EDITORIAL Revisiting the Palaro AS we hail this year’s holding of the Palarong Bicol that sees action throughout this week, we really don’t care what province or city will finally get the general championship crown. What we should care more about are how our young athletes in each sports discipline or category have fared compared to the feats or records achieved in the past Palaro. Have records in swimming, track and field, and all other events been broken or improved through the years? Such close review should be taken seriously to know why Bicol has been faring so badly in the Palarong Pambansa and other national games compared to other regions in the country. And then we should start asking what went wrong? What should be done and how are we going to do them? Should we relieve our sports officials or send them to more trainings, if not recruit new ones? And why are the other regions’ athletes doing better than us? Because they have more funds, better facilities, and competent trainers and coaches? If so, why can’t we get or be allocated with more funds or similar interventions to procure them? Indeed, the officials concerned should address the above questions/problems judiciously because after all, medals in sports are given only to those who’s stronger, faster, higher, and stronger, as espoused by the Olympic ideals of Citius, Altius, and Fortius. Without casting aside the spirt of camaraderie, sportsmanship, and hospitality that sports events like the Palaro want to foster among the competing athletes and their coaches, we cannot deny the fact that the moment they carry their flags to the sporting field, it will always be every athletic delegation’s goal to push its young athletes to become the best that they can be. Regretfully, Bicol’s flatfooted and anemic performance in many national athletic competitions so far are loudly imploring our local officials, sports officials, and those in the education department tasked to handle student amateur sports that much has to be done to make ourselves competitive even among our regional rivals. Otherwise, such sports officials and those concerned should start asking themselves why they are there in the first place and what have they been doing (or undoing) through all these years, leaving the Bicolano athlete always trailing in the race? There is no gainsaying that our greatest resource are our people, especially the young ones, whose human talents, including prowess in sports, we must develop to the fullest, not only for our region’s honor but also for everyone’s opportunity to raise the level of personal growth and development. If we can spend so much and earn popular support, though in an absurd way, in such unproductive endeavors as beauty pageants and wayward festivals aimed at gaining a page in Guinness Book of World Records, why can’t we do the same for our emerging athletes that are expected, given the proper training and better equipment, to develop a culture of excellence, perseverance, and determination to succeed? More than the parades and the Mayor’s or Governor’s Night where the overfed local officials are the frontline players and participants, we must always cultivate the games, such as the Palaro, as goldmines of sporting talents that should be honed while they are still young school athletes. The immediate challenge now is to climb the ranking when the Palarong Pambansa takes place. Then a long-term strategic sporting plan must waste no time to be crafted. BLIND SPOT “May parakuang aki!” Joseph Ochoa When I was a child, I would be frequently warned by my mother not to go out of the house, or stay out for too long “ta may parakuang aki”. I initially received that caution with seriousness. But later, after experiencing no apparent physical firsthand threat, I dismissed the warnings as a part of grand parental scheme to retain my person in domestic confinement. Besides, I had not heard of any playmate that had gotten lost because some stern villainous henchmen pulled him to their van while playing in an abandoned vacant lot. So, I thought, “the ideas parents would concoct just to stand in the way of the joys of childhood...” However, the past weeks have marked a surge of advisories on precautionary measures on van driving kidnappers, hunting for healthy looking children, which later would include female adolescents. Oh well, the young schoolboy has to say goodbye to the excitement of exploration of the school neighborhood and staying out with the “tropa” well beyond dismissal time. “While alone at 2 in the afternoon of January 21, 2017, a 9 year old boy was suddenly grabbed by men wearing bonnets, and pulled into a white van. The boy was later released from the vehicle after his pulse rate was taken. While inside the van, he allegedly saw severed human body parts. He was found by siblings at the corner of Almeda Highway after an hour. “(Now, that sounds like a scene from the TV show, “Probinsyano”.) “After a few days... a 15 year old high school student was seized by men at the corner of Panganiban Drive around 1 in the afternoon of January 26, 2017. The boy was reportedly going home due to a headache. According to the school principal, the kidnappers were driving a black van, but the student was able to fight back and eventually get away, despite incurring bruises.” (news.abs-cbn.com) These reported incidents have caused a wave of paranoia; that rumors have spread that these van riding kidnappers are specifically looking for healthy children supposedly to be retrieved of internal organs. A tale even goes that one child was dropped off the van after the abductors realized that he was not healthy enough. The principal and teachers of the said student support his statement of having been mugged by seven men, and having seen medical apparatus inside the vehicle. According to the account, after losing consciousness for a while, the boy was able to regain his senses and was able to jump off, catching a ride on a tricycle and to a hospital where he was confined for a week. In a Bombo Radyo Naga interview with Mayor John Bongat, he said (at that time)that they are still finding out whether an attempted abduction of a 15-year old student, by unidentified men driving a black van, truly occurred, due to suspicious details on the adolescent’s account of the incident. (www.bomboradyo.com) Naga City Police Director Julius Munez had later denied any truth of child abduction reports which when verified were primarily on hearsay, and simply products of wild imaginations”. (www.newsnow.ph) Okay, that’s a relief. A teacher of the 15 year old alleged abductee stresses that if the whole story was a hoax, that would mean that the student concocted this fantastic story and he sustained his bruises from himself. (That would make him a young sadomasochistic.) He suspects that the authorities are downplaying the case to protect the business climate in the city. On the other hand, we could not undermine the judgment of investigators in determining the merits of a case. Considering these incidents as hoaxes, and painting an environment secure for commerce, sacrifice the public’s sensitivity to the victims, and withhold justice for them, and in the process, indirectly giving the permission and opportunity for perpetrators to freely roam school zones with their van to hunt for potential preys. On the other hand, if these accounts are indeed hoaxes, we sacrifice the value of truth, the sense of peace, the liberty of a child to walk, run and play outdoors. In an informal conversation with a police officer friend, I was told of an actual abduction of two teenage girls in Tinambac, Camarines Sur, who after keen police operations, were fortunately rescued and brought back to their parents after a few days. One can only guess what could have happened if the girls had been trafficked to wherever. On September 2014, “a 19-year-old girl in Naga City was walking when men aboard a white van approached and punched her. She lost consciousness. When she came to oneself, she found she had been brought to a wooded area. The girl found an opportunity to escape and reached a residential area where she sought help. She learned she was in Batangas.” (www.gmanetwork.com) “Like arrows in the hand of a warrior, so are the children of one’s youth.” Psalm 127:4 Good morning judge On the President’s health Eufronio K. Maristela Judge (Ret.) REPORTS from television and print media which deny earlier reports about the President’s admission that he is suffering from some kind of heart condition is not well taken. Our people should be made aware of the real status of the President’s health condition as it is to the country’s and its people’s best interest. As the leader of our country, his health is as important to himself as it is to the people he leads. No matter how good or how bad his style of leadership may be perceived by the people, it cannot be denied that the President’s health is also his countrymen’s concern. The reports therefore, allegedly coming from Secretary Ernesto Abella that “President Duterte was just making up stories on his health when he disclosed that a doctor went to see him in Malacanang after he felt pain in his heart” is a mild attempt to hide the President’s true health status. This is indeed unfortunate and the President’s rah-rah boys should learn better. The duties of the Executive Office demands good health if it is to be exercised with utmost competency. The Regional Palarong Bicol which recently reeled-off in Legazpi City will showcase different sports events from which probable athletic champions may compete in the national level. It can be recalled that Team Naga won last year’s most coveted Championship crown with 72 gold medals, 58 silver medals and 58 bronze medals. It is our hope that our Team Naga will give us the honor of attaining a back-to-back championship.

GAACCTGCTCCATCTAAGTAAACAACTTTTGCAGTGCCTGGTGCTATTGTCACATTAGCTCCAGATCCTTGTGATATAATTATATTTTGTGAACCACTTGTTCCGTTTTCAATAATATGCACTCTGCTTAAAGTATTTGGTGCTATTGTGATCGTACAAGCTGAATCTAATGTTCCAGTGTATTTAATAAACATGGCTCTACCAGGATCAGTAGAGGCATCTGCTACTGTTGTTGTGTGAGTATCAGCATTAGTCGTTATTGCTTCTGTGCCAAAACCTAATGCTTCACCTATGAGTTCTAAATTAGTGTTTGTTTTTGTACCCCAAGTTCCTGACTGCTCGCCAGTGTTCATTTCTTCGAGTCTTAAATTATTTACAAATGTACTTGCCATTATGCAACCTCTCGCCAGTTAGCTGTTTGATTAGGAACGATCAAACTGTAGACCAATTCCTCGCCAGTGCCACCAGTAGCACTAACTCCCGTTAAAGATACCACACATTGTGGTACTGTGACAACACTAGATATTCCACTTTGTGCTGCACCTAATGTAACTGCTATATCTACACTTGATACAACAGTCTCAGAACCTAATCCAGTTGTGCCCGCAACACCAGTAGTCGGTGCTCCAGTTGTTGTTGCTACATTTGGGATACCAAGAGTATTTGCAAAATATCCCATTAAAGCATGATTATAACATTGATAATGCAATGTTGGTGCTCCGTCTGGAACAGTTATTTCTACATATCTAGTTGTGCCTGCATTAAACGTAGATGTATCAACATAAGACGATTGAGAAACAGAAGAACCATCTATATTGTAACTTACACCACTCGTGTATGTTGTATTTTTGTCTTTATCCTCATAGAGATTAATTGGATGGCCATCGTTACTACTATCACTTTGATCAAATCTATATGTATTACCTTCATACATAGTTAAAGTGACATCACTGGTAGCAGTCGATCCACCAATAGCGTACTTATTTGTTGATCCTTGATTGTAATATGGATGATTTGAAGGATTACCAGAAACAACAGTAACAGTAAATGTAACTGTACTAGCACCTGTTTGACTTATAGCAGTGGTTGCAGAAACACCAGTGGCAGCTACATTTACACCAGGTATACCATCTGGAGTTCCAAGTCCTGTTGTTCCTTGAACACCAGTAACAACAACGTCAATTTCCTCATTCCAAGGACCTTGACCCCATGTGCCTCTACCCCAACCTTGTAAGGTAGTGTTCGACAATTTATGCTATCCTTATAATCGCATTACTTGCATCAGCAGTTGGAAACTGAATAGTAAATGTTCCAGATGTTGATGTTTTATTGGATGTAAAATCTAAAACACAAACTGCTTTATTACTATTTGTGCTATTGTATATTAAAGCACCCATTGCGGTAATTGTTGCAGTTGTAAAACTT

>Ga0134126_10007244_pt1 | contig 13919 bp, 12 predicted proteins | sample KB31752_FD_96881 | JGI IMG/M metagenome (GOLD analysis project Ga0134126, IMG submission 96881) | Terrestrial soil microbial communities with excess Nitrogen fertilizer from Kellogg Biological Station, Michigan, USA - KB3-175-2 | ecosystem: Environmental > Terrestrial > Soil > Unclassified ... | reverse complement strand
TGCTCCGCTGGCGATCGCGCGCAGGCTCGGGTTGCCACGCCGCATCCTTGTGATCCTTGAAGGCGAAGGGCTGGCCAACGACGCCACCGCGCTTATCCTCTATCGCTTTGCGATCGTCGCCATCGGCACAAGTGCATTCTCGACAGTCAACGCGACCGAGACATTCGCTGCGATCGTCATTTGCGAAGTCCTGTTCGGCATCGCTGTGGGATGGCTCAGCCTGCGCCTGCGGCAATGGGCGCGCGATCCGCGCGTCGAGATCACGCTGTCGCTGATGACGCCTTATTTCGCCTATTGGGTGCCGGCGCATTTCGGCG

TRIVIA: Congratulations to Bishop Gilbert Garcera for his new mission as Archbishop of Lipa in Batangas from Bishop of Daet, Camarines Norte. Bishop Garcera is a native of Magarao, Camarines Sur. His brother Ed who is a close friend and his family are now permanent residents of Los Angeles, California. Belated birthday greetings to Rev. Fr. Noe Badiola who celebrated his Nth birth anniversary last Thursday, February 2, 2017. The Fourth Degree Knights of Columbus, Monsignor Jorge Barlin Assembly, will have its regular membership meeting this coming Sunday, February 12. 2017. QUOTATION OF THE WEEK: “REAL INTEGRITY IS DOING THE RIGHT THING, KNOWING THAT NOBODY IS GOING TO KNOW WHETHER YOU DID IT OR NOT.” OPRAH WINFREY FOR OUR WORD OF LIFE: “LET US NOT GROW WEARY OF DOING GOOD FOR IN DUE SEASON WE WILL REAP, IF WE DO NOT GIVE UP.” GAL. 6:9 Selda Numero 10 Class project Jose B. Perez AS my fellow HS alumni at the Ateneo de Naga are preparing for our 45th reunion this coming Friday thru Sunday (Feb. 10-12), with those from far away probably already hitting the tarmac at the airport in Manila, I am privileged to publish this rationale about our class project as articulated by Atty. Luis Ruben M. General. Incidentally, Ruben was the editor then of our high school organ, “Blue and Gold”: Our high school class was the last pre-martial law batch to graduate. When the dictatorship was decreed five months after our graduation, we experienced personally its effects: not only the loss of some personal liberties but also the constraints of the academic environment if not the direct prohibitions of campus politics and publications, student organizations even remotely related to social and political concerns, and such other activities, including cultural ones, that tend to be political. Many of us had friends, relatives or classmates who were killed, imprisoned, tortured, “disappeared,” or harassed for their political beliefs or for simply being associated with persons or groups not acceptable to the security forces of the authoritarian regime. It is no exaggeration to say that our generation indeed bore the brunt of martial law. Recent events, however, have turned around some concepts that we have always thought to be secure in memory. About 2 years ago, a subtle yet systematic and well-funded campaign in the social media started with the claim that the martial-law era was a “golden period” of our history. True it may be said that anything golden during the time was always a point of interest for the rapacity of the regime, but the intent was clear: revisionism of history. The memory of the dictator was to be rehabilitated and with it, his family who would then be brought back to power, not just as governors or senators, but again as absolute rulers of the land. This campaign bore its rotten fruit with the near-election of the dictator’s son, Ferdinand Jr. aka “Bongbong,” as Vice-President, losing only by a hairline margin, a loss that he is still protesting in the Supreme Court (constituted as the Presidential Electoral Tribunal), which might just turn out to be favorable to him considering the many plus factors at his side. Then last month brought again a double punch in the gut, the decision of the Supreme Court that it did not have the legal power to stop President Duterte from allowing the Marcos corpse to be buried at the Libingan ng mga Bayani, and the actual sneaky burial itself at the same hallowed, now desecrated, grounds. Many have already been said for or against these incidents, but one thing for us, our generation, is clear: These events are attempts to twist our memory, to make us forget what happened and to actually change what we remember. Much worse, the generations after us, the X gen and the millennials and the next, are the prime target of this campaign of changing history. It is, almost frighteningly, more than post-truth. Just like what we experienced during martial law, it would seem that our generation will again be at the forefront of another, yet different, fight: the battle over memory. Many of us have already been in the thick of it, as some are again joining rallies, speaking in symposia, writing in newspapers, engaging in discussions, and very likely, battling in the social media as so-called “keyboard warriors.” It is in this light that we of Ateneo de Naga HS ‘72, almost the true representative of a generation, if we can say it in that manner, should contribute to this battle for the truth -- something that is tangible and lasting. We in the core committee for the celebration of our 45th homecoming this February 2017 have come up with a proposal, now strongly and enthusiastically endorsed by Fr. Primitivo Viray, S.J., ADNU President, to erect a memorial for the martial-law victims and martyrs from Ateneo de Naga. It will be a statue yet to be designed and will be put up in the ADNU campus, the actual site has tentatively been designated already. Our class has two martyrs whose names will be forever inscribed in the memorial: Elmer “Peks” Pereda, who was with us until second year only since he stopped school to engage in full time mass-organizing, and who joined the armed struggle right after martial law was declared and was killed in a firefight with PC troopers in the hills of Bula, Camarines Sur, in December 1972, and Homer Aquilino, who joined the anti-dictatorship movement while in college at UPLB, was detained for several months and severely tortured, and then died some years later from the torture injuries he suffered. Other classes, upon learning of our project and ruefully commenting that we beat them in coming up first with the idea, have already began identifying and presenting the names of their classmates who would qualify to be memorialized. With its initial costing, this project will cost no less than P500,000.00. You can send us ideas or suggestions on how we can raise the fund. Other classes have contributed to our alma mater such fixed projects as the Front Gate (Class ’50), the St. Ignatius Statue (Class ’54), the O’Bikoliana Library (Class ’66), etc. In time for our 45th anniversary, without waiting for our Golden Jubilee as some of us might no longer be here, now is the time to make a lasting contribution to our school that we can all be proud of, and which will remain standing in the campus long after we have kicked the bucket. Please do support our project. Apart from Ateneo, it is our own contribution to the education of our youth about martial law. It will be our own share in the continuing struggle for freedom and democracy, so that the horrible events that happened during the dictatorship will not be forgotten and hence will no longer be repeated. As Rizal, the Great Atenean, said in his hero Elias -- “You who will see the dawn in our motherland, do not forget those who fell in the night.”